On each of the last 10 occasions the two teams have met in the Cup, the victors have gone on to reach the final except for the two occasions they clashed at Wembley.
Widnes were the Cup kings of the 1970s and early 1980s, with eight Wembley appearances in 11 years, before handing over the mantle to Wigan, who lifted the famous trophy eight years in a row from 1988.
Vikings' Wigan-born coach Steve McCormack supported his hometown team as a child - he is among three generations of Wigan fans - and more than most appreciates the importance of tomorrow's tie at the Halton Stadium.
"The first Wembley final I went to was Wigan-Widnes in 1993 when Joe Lyon scored the long-range tries," recalled McCormack, whose father Jim played for Wigan.
"Both teams are steeped in Challenge Cup history. It means a lot to this club and its supporters, as it does to Wigan.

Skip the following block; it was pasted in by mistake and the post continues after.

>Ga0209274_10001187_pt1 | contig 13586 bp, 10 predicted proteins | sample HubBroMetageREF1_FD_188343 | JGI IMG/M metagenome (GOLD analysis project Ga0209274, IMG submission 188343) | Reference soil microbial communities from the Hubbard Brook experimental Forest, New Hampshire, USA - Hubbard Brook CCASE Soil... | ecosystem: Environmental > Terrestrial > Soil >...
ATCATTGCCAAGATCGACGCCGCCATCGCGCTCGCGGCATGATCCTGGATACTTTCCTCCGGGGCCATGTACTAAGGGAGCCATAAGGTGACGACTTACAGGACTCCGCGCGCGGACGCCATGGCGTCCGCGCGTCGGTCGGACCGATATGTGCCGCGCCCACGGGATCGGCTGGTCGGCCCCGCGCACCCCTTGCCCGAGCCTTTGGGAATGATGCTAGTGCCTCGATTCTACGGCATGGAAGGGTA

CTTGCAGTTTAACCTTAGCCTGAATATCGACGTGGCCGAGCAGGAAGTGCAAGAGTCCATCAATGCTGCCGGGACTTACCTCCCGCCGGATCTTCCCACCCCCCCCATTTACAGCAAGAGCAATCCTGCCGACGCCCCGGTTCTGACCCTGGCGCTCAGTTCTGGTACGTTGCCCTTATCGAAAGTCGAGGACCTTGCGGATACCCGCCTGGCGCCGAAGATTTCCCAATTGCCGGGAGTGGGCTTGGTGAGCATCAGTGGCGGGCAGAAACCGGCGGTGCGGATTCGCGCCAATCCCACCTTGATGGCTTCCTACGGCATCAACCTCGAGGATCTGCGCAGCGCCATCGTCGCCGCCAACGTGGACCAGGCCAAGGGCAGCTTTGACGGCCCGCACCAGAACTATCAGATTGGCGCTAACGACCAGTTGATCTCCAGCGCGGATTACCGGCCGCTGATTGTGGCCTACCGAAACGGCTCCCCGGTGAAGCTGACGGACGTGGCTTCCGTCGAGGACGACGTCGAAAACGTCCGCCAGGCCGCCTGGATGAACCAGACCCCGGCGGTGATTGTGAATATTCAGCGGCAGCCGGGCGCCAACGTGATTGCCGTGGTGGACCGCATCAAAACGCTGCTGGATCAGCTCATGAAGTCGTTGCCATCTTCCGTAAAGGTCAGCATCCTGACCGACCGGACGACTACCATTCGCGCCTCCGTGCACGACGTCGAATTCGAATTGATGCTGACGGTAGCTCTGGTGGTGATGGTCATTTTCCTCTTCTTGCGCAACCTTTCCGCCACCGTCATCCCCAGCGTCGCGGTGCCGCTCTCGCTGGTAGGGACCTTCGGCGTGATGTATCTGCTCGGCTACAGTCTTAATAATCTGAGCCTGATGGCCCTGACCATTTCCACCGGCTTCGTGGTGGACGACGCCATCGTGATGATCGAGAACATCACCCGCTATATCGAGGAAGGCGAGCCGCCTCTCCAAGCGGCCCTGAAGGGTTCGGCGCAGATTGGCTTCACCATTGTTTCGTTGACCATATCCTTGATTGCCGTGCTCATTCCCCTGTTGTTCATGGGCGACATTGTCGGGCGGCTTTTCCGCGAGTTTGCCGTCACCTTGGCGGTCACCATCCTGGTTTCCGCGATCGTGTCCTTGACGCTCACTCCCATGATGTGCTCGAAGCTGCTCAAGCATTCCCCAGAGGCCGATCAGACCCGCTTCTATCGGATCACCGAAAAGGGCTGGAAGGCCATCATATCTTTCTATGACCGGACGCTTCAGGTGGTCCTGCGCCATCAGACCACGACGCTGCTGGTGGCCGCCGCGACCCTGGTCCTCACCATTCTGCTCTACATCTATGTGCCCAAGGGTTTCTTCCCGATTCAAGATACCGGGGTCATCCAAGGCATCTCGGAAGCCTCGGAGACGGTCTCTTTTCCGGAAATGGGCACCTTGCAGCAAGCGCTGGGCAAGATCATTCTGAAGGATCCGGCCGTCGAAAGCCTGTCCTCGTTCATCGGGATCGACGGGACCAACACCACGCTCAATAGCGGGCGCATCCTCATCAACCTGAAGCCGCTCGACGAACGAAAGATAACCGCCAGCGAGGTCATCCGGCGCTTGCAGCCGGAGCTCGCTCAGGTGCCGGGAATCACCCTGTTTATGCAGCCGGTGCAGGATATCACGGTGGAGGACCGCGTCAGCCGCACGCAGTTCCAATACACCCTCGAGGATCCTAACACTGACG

"With the final being at Wembley, it adds even more to the excitement. There is always anticipation when the Cup comes around."
Wigan became the first team to lift the Cup at Wembley, courtesy of their 13-2 win over Dewsbury in 1929, and would dearly love to make history for a second time.
"Tradition and Challenge Cup history has nothing to do with this current crop of players," said Warriors coach Brian Noble.
"They've got the chance to write their own destiny and they are very keen to do well."
Wigan, who fell at the second hurdle last year, won all three Super League encounters with Widnes in 2005 when the Vikings were last in the top division.